Bayan O Sarili

by Jose Ma. Montelibano
The movie “Heneral Luna” is touching the hearts of many. If it can be shown, especially to the poor who cannot just afford to pay to watch movies, it will resonate to millions.
That is how much I have to thank the movie, because it struck an inner chord, buried as it is too deep to hum its tune often enough. The phrase, bayan o sarili, is not a new, not in spirit, not in form. I can see and hear in my mind so many patriots, in trying circumstances, against the Spaniards, against the Americans, against the Japanese, resorting to this phrase.  But without external threats, we forget. That is why we should keep asking ourselves, bayan o sarili, every morning when we wake up.
It is high time, too, that we shrug off the ever-recurring illusion that a savior lies ahead, waiting only for the right time, for the right circumstance, to suddenly burst into the scene to bring this country to peace and prosperity. It has not happened, and it will never happen—not in a democracy.  Of course, good governance is a blessing. It is an ideal that we can pray for. However, it is a dream that can only come true more from our efforts and less from those who govern.

The misunderstanding of what democracy is leads to the illusion of good governance without its more crucial counterpart—good citizenship. Democracy, after all, is less about good governance than it is about participative citizenship, the common good and the majority rule being its most fundamental principle. Good governance is something any form of government can aspire for, but good citizenship is the unique feature that defines democracy.

How can our people transition from submission to responsible contribution? Most cannot, not from the platform of poverty. That is why we have remained weak, because an impoverished people can never bee strong. And a weak people fed with the panacea of good governance over participative citizenship will find it next to impossible to shed off a dependency on masters, Filipino or foreign.
I wonder if those who have been pushing for good governance ever since the Philippines gained independence in 1946 can say we have been better governed after their 70-year effort.  I remember that in the 2010 presidential elections, corruption and poverty remained the monsters defying all previous moves to dismantle them. I suspect that the 2016 presidential elections will not stray far from the same issues, the same cancers eroding the body politik.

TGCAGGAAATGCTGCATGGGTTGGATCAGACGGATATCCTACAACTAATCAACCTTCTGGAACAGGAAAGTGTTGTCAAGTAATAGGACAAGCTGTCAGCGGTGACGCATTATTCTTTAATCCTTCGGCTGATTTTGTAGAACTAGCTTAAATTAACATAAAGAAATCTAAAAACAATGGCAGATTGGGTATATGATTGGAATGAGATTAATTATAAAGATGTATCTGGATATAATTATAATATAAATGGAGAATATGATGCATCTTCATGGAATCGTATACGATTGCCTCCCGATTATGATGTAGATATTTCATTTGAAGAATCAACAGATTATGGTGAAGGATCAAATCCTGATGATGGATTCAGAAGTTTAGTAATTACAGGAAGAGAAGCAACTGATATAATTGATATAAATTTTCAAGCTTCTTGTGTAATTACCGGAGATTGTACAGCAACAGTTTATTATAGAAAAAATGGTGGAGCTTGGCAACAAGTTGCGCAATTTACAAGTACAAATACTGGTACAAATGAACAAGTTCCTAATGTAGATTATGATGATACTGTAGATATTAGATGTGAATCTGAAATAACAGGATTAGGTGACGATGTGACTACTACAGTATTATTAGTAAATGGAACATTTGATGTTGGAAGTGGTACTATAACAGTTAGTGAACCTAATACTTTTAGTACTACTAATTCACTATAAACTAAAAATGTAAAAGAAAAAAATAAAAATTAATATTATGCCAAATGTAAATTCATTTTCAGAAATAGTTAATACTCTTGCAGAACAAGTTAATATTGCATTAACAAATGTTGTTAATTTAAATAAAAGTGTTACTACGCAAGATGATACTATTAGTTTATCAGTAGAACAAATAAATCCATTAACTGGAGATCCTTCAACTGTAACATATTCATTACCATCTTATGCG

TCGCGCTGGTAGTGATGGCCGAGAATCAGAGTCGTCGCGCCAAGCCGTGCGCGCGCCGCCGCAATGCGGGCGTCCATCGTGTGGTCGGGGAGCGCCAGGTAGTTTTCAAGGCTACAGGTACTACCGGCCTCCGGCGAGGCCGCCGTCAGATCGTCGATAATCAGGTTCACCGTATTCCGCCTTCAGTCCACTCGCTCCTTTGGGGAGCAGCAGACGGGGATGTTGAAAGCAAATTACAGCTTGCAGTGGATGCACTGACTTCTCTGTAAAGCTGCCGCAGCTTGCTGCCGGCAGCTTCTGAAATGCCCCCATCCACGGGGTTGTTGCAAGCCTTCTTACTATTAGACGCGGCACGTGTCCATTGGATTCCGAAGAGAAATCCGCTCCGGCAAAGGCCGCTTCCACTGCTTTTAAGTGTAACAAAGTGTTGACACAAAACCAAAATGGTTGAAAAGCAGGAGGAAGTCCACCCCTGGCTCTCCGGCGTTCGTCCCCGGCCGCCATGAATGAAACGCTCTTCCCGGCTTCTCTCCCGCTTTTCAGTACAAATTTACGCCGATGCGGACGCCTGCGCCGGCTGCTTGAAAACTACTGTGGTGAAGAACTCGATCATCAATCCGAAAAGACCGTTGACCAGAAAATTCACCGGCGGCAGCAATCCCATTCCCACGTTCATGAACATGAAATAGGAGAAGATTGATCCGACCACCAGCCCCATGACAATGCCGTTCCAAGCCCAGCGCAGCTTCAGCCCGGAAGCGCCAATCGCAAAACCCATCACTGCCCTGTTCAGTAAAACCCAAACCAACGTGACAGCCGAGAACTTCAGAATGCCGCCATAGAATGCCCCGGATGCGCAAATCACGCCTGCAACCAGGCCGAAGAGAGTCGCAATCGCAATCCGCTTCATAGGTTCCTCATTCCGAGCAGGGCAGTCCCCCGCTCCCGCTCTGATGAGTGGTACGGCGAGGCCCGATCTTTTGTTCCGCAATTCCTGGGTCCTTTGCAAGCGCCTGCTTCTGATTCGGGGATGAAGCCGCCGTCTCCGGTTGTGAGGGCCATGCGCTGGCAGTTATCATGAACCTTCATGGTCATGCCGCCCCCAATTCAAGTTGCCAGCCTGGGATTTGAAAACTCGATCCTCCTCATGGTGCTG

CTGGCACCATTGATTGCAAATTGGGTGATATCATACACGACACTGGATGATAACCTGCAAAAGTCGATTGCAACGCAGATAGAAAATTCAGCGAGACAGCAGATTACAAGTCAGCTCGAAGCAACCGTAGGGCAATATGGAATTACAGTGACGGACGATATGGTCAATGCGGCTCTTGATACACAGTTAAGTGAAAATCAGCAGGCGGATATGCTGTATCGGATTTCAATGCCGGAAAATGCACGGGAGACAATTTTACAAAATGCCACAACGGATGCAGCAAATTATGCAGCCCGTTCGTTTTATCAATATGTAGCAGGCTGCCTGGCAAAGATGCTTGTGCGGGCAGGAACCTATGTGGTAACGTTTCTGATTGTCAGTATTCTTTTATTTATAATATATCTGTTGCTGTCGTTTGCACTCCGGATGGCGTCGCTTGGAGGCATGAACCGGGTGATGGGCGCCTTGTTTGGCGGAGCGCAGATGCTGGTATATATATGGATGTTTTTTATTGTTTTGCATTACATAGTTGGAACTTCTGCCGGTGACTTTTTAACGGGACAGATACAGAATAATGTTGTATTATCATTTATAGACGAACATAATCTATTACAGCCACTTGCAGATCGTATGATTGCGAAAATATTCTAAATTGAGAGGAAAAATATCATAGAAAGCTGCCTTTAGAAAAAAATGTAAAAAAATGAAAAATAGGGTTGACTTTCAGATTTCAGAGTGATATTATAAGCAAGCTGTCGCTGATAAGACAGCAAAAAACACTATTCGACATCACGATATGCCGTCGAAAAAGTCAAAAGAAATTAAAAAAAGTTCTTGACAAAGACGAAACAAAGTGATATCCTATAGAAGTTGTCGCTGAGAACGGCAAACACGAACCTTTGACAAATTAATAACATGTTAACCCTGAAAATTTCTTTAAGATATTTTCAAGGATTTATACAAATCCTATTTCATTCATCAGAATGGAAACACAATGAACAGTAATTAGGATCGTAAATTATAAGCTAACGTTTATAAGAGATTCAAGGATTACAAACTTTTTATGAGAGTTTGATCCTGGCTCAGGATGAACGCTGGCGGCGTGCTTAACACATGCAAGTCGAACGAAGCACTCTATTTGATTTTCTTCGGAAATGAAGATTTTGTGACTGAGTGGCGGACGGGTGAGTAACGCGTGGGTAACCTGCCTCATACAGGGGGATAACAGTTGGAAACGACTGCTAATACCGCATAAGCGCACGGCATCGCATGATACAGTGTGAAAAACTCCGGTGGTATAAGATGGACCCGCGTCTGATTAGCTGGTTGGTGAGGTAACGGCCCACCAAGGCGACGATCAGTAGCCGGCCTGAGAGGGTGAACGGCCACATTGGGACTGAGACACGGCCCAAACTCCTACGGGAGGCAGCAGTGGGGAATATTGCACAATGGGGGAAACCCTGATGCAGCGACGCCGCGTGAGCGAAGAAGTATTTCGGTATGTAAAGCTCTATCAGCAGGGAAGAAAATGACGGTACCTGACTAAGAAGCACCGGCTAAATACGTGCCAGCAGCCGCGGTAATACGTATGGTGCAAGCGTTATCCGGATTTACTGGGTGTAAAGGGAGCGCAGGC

It is undeniable that millions of Filipinos have crawled up the ladder from poverty to a notch or two beyond it, thanks to the OFWs and the migrants who keep supporting their families here. But even the opportunity to work abroad is a development we only responded to, not the work of good governance.
It is also undeniable that the information technology thrust of the developed world provided a unique opportunity for Filipinos who have taken on to IT work like duck to water.  They follow the path that Filipino mariners and entertainers had started so long ago, from Filipino talent and culture, not from good governance.
I am so happy that it has been the quiet contribution, creativity, productivity, and sacrifice of millions that have lifted the country, if only to prove that the citizenry has power to survive, even progress, despite weak governance. The only problem is that the same citizenry devalues its worth and contribution, still hooked to the illusion of messiahs in the political circle.
Leadership cannot resist exploitation of a weak and dependent people. A nation of laws would be ideal, just as the possibility of good governance. Unfortunately, life does not go that way. The laws created by the top can never be against them, and what is not against them will naturally continue to favor them. Only the majority of Filipinos, including the more enlightened from the top, can be the counterforce against abuse and exploitation. A nation of laws needs gestation, needs to become the norm, a rising majority is its only guarantee of being.
In another election, we too eagerly look for our political saviors, for the magical few who can do it all for us. There is no greater formula for failure. Decade after decade, even the return of authoritarian rule, is testament to the failure of that mindset. We keep looking out, looking up, as though gods and demigods will exempt us from our obligation and contribution to our own well-being.
I think about what must have entered the thoughts of our heroes, of Rizal, Bonifacio and Luna. They must have agonized at our vulnerability to divisiveness, at how we tear at each other, how we have depended so much on the perennial few despite their penchant for betrayal. But they must have seen that this is the inevitable journey, the struggle for unity. They must have wept silently, but still offered their lives for the future generations.
It is the advent of the 21st century in a world that seems so different from what it was a hundred years ago. Admittedly, the changes have been phenomenal, and our heroes and patriots then will not recognize the Philippines today.  But they will be quick to recognize what has not changed, the same bickering and politicking at the top—and the same dependency of the ordinary people on those who cannot be trusted.
The question—bayan o sarili?—is no less provocative, no less necessary, today as it was a hundred years ago. And it should not remain a question of one leader to another, but of each Filipino to himself or herself. If we want to have a strong nation, a proud nation, that means us, more us here on the ground than them at the top. Because we have been set free, because Rizal, Bonifacio, and Luna died for us, and because we must prove them right.

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